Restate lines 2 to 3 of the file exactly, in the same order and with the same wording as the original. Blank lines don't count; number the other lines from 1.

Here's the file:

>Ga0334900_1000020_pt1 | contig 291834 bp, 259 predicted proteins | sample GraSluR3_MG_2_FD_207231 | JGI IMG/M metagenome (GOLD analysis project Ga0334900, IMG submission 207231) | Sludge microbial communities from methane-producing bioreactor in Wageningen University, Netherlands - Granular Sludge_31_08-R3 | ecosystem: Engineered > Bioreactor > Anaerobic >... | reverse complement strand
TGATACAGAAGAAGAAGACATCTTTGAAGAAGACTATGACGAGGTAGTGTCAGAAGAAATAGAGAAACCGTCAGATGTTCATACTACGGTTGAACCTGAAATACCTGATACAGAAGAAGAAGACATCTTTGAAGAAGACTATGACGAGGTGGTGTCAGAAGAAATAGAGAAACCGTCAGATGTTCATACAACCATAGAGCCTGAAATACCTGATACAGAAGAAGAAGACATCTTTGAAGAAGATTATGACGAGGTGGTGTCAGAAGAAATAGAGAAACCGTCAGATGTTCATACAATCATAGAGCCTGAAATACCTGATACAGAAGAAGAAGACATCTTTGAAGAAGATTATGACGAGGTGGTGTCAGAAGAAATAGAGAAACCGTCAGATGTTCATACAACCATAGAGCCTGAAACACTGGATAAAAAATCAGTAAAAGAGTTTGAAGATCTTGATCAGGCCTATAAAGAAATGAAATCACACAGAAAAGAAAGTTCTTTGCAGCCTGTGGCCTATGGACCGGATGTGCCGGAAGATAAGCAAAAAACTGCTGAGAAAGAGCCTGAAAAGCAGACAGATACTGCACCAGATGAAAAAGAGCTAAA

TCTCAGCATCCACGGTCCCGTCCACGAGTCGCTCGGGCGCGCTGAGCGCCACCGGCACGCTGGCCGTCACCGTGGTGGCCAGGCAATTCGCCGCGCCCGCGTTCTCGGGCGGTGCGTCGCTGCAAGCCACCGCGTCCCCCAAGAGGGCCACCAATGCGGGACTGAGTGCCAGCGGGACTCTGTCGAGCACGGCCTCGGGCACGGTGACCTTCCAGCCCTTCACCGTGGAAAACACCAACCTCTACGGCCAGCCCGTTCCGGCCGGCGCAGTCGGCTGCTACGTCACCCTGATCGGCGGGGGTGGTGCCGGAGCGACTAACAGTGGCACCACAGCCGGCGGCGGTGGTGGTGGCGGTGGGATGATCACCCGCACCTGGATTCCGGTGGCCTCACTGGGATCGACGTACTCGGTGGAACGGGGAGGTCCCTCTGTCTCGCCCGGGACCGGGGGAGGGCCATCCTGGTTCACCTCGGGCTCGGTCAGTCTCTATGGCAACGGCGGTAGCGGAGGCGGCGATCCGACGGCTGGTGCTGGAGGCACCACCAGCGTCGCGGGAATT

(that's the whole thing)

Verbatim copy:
TGATACAGAAGAAGAAGACATCTTTGAAGAAGACTATGACGAGGTAGTGTCAGAAGAAATAGAGAAACCGTCAGATGTTCATACTACGGTTGAACCTGAAATACCTGATACAGAAGAAGAAGACATCTTTGAAGAAGACTATGACGAGGTGGTGTCAGAAGAAATAGAGAAACCGTCAGATGTTCATACAACCATAGAGCCTGAAATACCTGATACAGAAGAAGAAGACATCTTTGAAGAAGATTATGACGAGGTGGTGTCAGAAGAAATAGAGAAACCGTCAGATGTTCATACAATCATAGAGCCTGAAATACCTGATACAGAAGAAGAAGACATCTTTGAAGAAGATTATGACGAGGTGGTGTCAGAAGAAATAGAGAAACCGTCAGATGTTCATACAACCATAGAGCCTGAAACACTGGATAAAAAATCAGTAAAAGAGTTTGAAGATCTTGATCAGGCCTATAAAGAAATGAAATCACACAGAAAAGAAAGTTCTTTGCAGCCTGTGGCCTATGGACCGGATGTGCCGGAAGATAAGCAAAAAACTGCTGAGAAAGAGCCTGAAAAGCAGACAGATACTGCACCAGATGAAAAAGAGCTAAA

TCTCAGCATCCACGGTCCCGTCCACGAGTCGCTCGGGCGCGCTGAGCGCCACCGGCACGCTGGCCGTCACCGTGGTGGCCAGGCAATTCGCCGCGCCCGCGTTCTCGGGCGGTGCGTCGCTGCAAGCCACCGCGTCCCCCAAGAGGGCCACCAATGCGGGACTGAGTGCCAGCGGGACTCTGTCGAGCACGGCCTCGGGCACGGTGACCTTCCAGCCCTTCACCGTGGAAAACACCAACCTCTACGGCCAGCCCGTTCCGGCCGGCGCAGTCGGCTGCTACGTCACCCTGATCGGCGGGGGTGGTGCCGGAGCGACTAACAGTGGCACCACAGCCGGCGGCGGTGGTGGTGGCGGTGGGATGATCACCCGCACCTGGATTCCGGTGGCCTCACTGGGATCGACGTACTCGGTGGAACGGGGAGGTCCCTCTGTCTCGCCCGGGACCGGGGGAGGGCCATCCTGGTTCACCTCGGGCTCGGTCAGTCTCTATGGCAACGGCGGTAGCGGAGGCGGCGATCCGACGGCTGGTGCTGGAGGCACCACCAGCGTCGCGGGAATT